As we go to press, the future ownership of some important early seventeenth-century windows executed by the French-born glass-painter Jean de Caumont (1580–1659) between 1635 and 1643 for the cloisters of Park Abbey in Heverlee, near Leuven (Belgium), and now belonging to the Corcoran Gallery of Art in Washington DC, is in doubt [Fig. 1].
The windows show six scenes from the life of St Norbert, the founder of the Premonstratensians (the order of canons regular of Prémontré), and were given to the gallery in 1925 by the controversial copper-mining magnate and politician, Senator William A. Clark (1839–1925), as part of a much larger bequest numbering around 200 items [Fig. 2]. Earlier this year, the gallery announced that it was closing, following years of financial difficulty. Under plans unveiled recently by its Trustees, the gallery’s art collection, landmark building and design school will be taken over this autumn by the National Gallery of Art and the George Washington University respectively. According to a press statement issued on 14 May, while some artwork will be kept, ‘Works [from the Corcoran] that are not accessioned by the National Gallery will be distributed by the Corcoran to other art museums and appropriate entities with a preference given to those in the Washington, D.C., area. No work of art will be sold.’ As a result, it is not clear what will happen to the Park windows after the plans outlined above have received their expected approval from a DC superior court and the gallery formally closes to the public (which will be on or about 1 October). The windows are not currently on public display, and according to reports in the Washington Post, the Trustees may be willing to repatriate the glass to the abbey.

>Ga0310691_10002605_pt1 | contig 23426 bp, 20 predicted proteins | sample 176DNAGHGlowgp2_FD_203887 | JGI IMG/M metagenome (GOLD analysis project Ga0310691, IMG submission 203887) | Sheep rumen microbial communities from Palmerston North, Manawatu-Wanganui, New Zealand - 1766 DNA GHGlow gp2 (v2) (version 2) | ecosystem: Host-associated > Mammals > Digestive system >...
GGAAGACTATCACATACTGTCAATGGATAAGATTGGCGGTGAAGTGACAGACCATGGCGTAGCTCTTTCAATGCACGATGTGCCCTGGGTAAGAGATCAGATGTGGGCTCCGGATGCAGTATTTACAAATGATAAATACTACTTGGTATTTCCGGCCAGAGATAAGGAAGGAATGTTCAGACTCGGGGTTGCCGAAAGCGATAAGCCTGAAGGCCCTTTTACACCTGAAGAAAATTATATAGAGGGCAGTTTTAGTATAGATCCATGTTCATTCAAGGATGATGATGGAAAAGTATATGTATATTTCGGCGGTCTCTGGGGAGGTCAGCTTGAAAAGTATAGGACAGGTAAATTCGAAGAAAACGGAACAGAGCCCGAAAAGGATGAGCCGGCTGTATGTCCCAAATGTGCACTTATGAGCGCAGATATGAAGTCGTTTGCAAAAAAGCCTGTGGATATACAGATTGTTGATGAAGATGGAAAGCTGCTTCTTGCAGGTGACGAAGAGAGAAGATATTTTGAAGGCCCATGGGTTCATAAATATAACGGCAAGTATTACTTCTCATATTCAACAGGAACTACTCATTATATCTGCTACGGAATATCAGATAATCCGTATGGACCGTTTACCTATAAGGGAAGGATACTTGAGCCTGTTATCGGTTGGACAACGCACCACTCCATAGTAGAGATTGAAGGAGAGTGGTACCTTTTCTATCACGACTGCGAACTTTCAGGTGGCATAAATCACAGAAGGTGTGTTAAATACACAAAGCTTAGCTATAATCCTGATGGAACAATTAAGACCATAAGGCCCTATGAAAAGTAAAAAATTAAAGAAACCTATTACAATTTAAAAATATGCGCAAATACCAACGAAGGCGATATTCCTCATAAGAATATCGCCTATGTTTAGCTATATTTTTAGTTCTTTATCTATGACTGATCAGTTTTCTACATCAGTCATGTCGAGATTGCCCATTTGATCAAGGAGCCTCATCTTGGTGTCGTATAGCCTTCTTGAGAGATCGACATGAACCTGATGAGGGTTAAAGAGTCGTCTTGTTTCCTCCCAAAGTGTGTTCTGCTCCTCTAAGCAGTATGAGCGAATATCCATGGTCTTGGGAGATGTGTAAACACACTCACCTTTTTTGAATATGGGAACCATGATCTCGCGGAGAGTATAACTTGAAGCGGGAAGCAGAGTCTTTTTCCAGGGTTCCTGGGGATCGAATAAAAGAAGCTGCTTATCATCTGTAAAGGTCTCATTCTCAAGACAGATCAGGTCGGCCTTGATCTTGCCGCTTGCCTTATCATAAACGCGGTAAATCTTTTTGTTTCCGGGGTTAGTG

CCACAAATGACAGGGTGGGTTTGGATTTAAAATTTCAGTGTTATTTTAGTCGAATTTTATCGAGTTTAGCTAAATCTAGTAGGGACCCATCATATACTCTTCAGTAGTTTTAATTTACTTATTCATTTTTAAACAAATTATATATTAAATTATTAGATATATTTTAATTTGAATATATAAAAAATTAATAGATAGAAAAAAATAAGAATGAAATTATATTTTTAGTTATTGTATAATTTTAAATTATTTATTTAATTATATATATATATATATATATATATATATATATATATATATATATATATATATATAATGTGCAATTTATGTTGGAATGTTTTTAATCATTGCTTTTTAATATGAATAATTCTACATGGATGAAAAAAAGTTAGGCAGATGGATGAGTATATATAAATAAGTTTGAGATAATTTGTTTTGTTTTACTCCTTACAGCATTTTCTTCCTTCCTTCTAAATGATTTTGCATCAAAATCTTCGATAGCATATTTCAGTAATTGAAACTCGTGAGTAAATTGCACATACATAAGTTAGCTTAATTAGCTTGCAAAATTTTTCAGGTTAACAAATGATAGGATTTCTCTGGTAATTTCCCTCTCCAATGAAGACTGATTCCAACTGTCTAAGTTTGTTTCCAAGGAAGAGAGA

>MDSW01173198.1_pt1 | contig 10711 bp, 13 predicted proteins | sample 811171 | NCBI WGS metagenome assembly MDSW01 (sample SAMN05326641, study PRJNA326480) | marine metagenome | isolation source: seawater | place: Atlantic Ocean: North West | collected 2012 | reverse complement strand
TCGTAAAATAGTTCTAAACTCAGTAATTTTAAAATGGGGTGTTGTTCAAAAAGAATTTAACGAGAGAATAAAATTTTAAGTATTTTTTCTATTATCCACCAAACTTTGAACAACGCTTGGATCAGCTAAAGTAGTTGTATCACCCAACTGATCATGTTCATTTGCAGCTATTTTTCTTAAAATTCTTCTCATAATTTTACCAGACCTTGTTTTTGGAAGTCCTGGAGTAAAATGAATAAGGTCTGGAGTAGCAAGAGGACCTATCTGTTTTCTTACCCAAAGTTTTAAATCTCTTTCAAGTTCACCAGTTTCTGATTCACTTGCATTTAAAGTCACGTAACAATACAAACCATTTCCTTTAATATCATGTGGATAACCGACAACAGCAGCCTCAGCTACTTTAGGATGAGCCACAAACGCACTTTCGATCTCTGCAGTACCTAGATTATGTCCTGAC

The history of the glass has been meticulously chronicled by the US stained-glass historian, Professor Ellen M. Shortell. The abbey was closed by the French revolutionary government in 1797, and many of its furnishings and works of art were sold. In 1828, all forty-one windows from the cloister were bought by a Brussels ship-owner and divided between his three children after his death in 1850. These collections were further dispersed in the second half of the nineteenth century, after which some found their way to America [Fig. 3]. Apart from the Clarke/Corcoran windows, panels from the same series were acquired by the J. B. Speed Museum in Louisville and the Yale University Art Gallery; the Yale panels were purchased by the city of Leuven last year and are undergoing pre-conservation study.
In recent years, a group in Belgium devoted to restoring the abbey, which was reacquired by the Premonstratensians in 1833, has been trying to recover the window glass. Three complete windows were returned to the abbey in 1971, and in 1993 two windows were purchased at Sotheby’s in New York.
Madeline H. Caviness (ed.), Stained Glass before 1700 in American Collections: Mid-Atlantic and Southeastern Seaboard States, CVMA (USA), Checklist Series, II, Studies in the History of Art, XXIII, Washington, 1987, pp. 30–31
Joost M. A. Caen, ‘The Conservation of Two Seventeenth-Century Enamelled Stained Glass Windows by Jan de Caumont in the Abbey ’t Park in Leuven, Belgium (Flanders)’, http://www.aihv.org/en/pdf/16-85.pdf (accessed June 2014)
Ellen M. Shortell, ‘Visionary Saints in the Gilded Age: the American Afterlife of the Park Abbey Glass’, in Brigitte Kurmann-Schwarz and Hartmut Scholz (eds), Transactions of the 25th International Colloquium of the Corpus Vitrearum, St. Petersburg 2010, Bern, 2012, pp. 239–52
Ellen M. Shortell, ‘A Seventeenth-Century Glazing Program with the Life of St. Norbert from the Premonstratensian abbey of Park’, MA Thesis, Tufts University, 1988
Olivier Schalm, Joost Caen and Koen Janssens, ‘Homogeneity, Composition and Deterioration of Window Glass Fragments and Paint Layers from Two Seventeenth-Century Stained Glass Windows Created by Jan de Caumont (1580-1659)’, Studies in Conservation, lv/3, (2010), pp. 216–26; an abstract is available at https://www.iiconservation.org/node/3283 (accessed June 2014)
A short video guide to Park Abbey, with external views of the cloister windows, can be found here.